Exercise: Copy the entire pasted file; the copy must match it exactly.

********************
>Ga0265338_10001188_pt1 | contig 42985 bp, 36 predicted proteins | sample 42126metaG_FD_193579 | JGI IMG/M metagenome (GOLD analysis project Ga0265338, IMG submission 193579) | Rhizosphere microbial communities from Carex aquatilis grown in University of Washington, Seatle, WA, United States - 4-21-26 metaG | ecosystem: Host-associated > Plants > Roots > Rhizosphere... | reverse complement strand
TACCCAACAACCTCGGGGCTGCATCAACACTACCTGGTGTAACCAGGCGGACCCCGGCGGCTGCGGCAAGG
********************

>Ga0265338_10001188_pt1 | contig 42985 bp, 36 predicted proteins | sample 42126metaG_FD_193579 | JGI IMG/M metagenome (GOLD analysis project Ga0265338, IMG submission 193579) | Rhizosphere microbial communities from Carex aquatilis grown in University of Washington, Seatle, WA, United States - 4-21-26 metaG | ecosystem: Host-associated > Plants > Roots > Rhizosphere... | reverse complement strand
TACCCAACAACCTCGGGGCTGCATCAACACTACCTGGTGTAACCAGGCGGACCCCGGCGGCTGCGGCAAGG